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Neurobiol Learn Mem. 2000 Jul;74(1):27-55.

Effects of repetitive motor training on movement representations in adult squirrel monkeys: role of use versus learning.

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Department of Neurobiology and Anatomy, University of Texas-Houston, Houston, TX 77030, USA.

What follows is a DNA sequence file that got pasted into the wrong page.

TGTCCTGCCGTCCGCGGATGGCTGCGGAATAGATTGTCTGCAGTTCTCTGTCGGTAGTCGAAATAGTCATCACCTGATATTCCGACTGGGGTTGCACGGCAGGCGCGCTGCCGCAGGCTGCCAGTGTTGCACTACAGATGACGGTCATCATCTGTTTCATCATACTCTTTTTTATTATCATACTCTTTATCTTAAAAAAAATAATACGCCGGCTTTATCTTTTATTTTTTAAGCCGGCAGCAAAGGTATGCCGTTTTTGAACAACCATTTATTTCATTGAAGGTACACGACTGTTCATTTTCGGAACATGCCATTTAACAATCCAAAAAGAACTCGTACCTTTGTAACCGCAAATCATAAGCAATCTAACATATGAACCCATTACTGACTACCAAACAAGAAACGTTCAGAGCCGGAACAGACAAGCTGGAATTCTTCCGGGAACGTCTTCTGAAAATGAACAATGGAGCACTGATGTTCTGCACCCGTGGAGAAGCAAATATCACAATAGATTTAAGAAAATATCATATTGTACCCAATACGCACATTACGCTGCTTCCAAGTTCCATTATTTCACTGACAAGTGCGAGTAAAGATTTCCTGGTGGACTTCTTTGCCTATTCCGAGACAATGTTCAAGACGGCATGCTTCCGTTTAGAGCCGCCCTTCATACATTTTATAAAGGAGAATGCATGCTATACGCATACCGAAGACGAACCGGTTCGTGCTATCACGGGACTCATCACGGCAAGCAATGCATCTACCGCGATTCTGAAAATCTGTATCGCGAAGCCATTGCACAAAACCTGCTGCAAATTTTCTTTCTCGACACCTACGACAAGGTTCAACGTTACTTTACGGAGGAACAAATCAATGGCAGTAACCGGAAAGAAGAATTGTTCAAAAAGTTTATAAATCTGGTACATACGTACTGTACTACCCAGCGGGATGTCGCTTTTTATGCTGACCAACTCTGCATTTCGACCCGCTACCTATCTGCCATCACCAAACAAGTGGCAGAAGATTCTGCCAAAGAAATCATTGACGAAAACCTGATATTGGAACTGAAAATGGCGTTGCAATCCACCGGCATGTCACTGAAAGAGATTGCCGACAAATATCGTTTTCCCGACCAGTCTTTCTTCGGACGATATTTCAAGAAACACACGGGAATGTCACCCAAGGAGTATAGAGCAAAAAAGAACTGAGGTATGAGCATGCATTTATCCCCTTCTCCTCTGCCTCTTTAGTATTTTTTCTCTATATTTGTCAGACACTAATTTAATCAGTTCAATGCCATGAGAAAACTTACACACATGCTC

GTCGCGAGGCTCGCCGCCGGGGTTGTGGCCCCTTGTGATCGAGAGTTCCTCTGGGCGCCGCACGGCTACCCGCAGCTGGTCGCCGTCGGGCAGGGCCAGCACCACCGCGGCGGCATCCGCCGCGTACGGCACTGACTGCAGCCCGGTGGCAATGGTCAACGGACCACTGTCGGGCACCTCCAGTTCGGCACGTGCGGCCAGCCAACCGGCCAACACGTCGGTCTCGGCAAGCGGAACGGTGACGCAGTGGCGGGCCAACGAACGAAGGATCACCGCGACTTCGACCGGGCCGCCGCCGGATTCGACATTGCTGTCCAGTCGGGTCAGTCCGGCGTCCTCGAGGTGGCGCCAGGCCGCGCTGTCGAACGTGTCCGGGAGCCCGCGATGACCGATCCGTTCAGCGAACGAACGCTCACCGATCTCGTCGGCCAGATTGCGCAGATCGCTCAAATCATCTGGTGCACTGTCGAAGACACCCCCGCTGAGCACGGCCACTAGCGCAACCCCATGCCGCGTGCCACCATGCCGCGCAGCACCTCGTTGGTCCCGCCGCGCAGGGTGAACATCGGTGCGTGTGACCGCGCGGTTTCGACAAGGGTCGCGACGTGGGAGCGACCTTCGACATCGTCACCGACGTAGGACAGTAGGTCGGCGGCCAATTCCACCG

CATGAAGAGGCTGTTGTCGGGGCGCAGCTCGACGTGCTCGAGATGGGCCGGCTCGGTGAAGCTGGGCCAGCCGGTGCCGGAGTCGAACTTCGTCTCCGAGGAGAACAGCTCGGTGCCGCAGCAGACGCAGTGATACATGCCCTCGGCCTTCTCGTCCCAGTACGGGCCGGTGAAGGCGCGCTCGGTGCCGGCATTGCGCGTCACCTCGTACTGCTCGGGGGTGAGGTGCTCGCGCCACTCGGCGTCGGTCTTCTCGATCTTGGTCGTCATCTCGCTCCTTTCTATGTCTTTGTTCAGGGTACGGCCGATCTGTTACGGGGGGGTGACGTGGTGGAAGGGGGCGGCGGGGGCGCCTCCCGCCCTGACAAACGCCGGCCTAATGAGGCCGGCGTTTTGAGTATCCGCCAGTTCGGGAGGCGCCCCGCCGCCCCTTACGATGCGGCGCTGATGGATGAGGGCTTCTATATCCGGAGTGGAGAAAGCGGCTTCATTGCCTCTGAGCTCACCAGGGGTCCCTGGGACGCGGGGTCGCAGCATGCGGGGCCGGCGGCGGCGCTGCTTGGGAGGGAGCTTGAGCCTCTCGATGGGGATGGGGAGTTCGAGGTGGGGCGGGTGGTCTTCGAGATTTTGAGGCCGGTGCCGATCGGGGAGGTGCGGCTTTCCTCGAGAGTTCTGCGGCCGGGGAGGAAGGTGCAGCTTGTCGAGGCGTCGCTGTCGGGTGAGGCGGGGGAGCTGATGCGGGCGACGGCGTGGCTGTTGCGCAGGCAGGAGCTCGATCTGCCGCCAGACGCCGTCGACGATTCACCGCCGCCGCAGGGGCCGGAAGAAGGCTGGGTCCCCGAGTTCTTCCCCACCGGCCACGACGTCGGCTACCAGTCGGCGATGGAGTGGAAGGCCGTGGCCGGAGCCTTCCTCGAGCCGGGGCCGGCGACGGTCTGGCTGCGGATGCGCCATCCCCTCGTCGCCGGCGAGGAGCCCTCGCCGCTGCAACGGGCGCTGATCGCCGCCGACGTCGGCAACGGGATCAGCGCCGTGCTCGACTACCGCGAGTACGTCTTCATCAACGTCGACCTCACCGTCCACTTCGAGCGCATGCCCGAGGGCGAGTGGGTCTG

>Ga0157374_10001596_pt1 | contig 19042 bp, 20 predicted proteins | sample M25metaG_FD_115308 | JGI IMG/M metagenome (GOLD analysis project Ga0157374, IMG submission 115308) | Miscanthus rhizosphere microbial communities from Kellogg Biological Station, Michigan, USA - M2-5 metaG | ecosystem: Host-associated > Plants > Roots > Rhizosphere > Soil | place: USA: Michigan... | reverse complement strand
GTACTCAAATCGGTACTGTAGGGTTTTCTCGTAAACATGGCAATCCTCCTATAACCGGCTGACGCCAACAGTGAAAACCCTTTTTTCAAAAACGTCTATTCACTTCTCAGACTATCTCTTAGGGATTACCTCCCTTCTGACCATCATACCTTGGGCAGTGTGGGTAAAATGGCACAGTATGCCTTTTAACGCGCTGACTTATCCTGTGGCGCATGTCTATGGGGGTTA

Current evidence indicates that repetitive motor behavior during motor learning paradigms can produce changes in representational organization in motor cortex. In a previous study, we trained adult squirrel monkeys on a repetitive motor task that required the retrieval of food pellets from a small-diameter well. It was found that training produced consistent task-related changes in movement representations in primary motor cortex (M1) in conjunction with the acquisition of a new motor skill. In the present study, we trained adult squirrel monkeys on a similar motor task that required pellet retrievals from a much larger diameter well. This large-well retrieval task was designed to produce repetitive use of a limited set of distal forelimb movements in the absence of motor skill acquisition. Motor activity levels, estimated by the total number of finger flexions performed during training, were matched between the two training groups. This experiment was intended to evaluate whether simple, repetitive motor activity alone is sufficient to produce representational plasticity in cortical motor maps. Detailed analysis of the motor behavior of the monkeys indicates that their retrieval behavior was highly successful and stereotypical throughout the training period, suggesting that no new motor skills were learned during the performance of the large-well retrieval task. Comparisons between pretraining and posttraining maps of M1 movement representations revealed no task-related changes in the cortical area devoted to individual distal forelimb movement representations. We conclude that repetitive motor activity alone does not produce functional reorganization of cortical maps. Instead, we propose that motor skill acquisition, or motor learning, is a prerequisite factor in driving representational plasticity in M1.

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